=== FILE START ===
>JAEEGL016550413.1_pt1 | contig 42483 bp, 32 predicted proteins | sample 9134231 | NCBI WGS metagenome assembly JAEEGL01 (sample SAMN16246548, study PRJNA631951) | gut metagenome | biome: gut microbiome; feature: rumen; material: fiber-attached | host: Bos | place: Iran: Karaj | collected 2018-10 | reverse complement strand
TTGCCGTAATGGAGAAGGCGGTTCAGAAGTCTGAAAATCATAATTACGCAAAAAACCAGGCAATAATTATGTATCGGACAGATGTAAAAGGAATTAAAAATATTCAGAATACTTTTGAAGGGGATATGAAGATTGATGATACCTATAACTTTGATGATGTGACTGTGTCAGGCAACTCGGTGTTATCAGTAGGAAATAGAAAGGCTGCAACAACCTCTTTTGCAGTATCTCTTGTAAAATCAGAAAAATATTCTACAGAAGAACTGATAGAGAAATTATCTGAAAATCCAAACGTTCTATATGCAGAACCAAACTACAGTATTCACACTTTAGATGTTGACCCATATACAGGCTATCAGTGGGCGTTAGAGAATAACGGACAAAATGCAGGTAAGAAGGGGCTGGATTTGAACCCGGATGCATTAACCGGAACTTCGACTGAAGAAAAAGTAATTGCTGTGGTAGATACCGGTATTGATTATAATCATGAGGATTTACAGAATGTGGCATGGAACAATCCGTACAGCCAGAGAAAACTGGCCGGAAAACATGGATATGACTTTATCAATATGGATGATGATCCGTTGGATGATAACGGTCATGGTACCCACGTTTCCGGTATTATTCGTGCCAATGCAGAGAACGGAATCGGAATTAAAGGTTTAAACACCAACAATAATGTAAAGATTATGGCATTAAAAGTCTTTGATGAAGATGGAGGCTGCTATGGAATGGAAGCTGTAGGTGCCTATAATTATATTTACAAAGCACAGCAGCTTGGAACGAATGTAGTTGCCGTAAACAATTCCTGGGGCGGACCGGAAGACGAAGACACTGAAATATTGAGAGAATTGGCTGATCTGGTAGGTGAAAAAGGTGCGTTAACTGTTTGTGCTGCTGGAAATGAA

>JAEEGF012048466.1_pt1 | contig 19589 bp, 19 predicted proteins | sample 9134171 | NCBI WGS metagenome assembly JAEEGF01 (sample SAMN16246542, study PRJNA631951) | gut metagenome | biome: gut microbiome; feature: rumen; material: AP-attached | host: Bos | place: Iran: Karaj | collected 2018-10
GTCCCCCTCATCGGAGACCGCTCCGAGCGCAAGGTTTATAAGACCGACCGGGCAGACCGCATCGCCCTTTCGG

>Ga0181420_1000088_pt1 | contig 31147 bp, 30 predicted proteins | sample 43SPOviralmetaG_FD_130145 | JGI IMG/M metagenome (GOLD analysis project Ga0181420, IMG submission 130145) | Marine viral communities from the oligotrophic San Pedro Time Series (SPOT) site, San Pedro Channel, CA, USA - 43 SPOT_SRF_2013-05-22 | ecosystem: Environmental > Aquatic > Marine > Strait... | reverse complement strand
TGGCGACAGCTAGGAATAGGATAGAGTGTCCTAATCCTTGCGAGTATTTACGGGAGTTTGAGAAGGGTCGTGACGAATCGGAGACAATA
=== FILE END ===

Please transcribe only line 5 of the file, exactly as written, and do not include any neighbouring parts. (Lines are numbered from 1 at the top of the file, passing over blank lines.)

>Ga0181420_1000088_pt1 | contig 31147 bp, 30 predicted proteins | sample 43SPOviralmetaG_FD_130145 | JGI IMG/M metagenome (GOLD analysis project Ga0181420, IMG submission 130145) | Marine viral communities from the oligotrophic San Pedro Time Series (SPOT) site, San Pedro Channel, CA, USA - 43 SPOT_SRF_2013-05-22 | ecosystem: Environmental > Aquatic > Marine > Strait... | reverse complement strand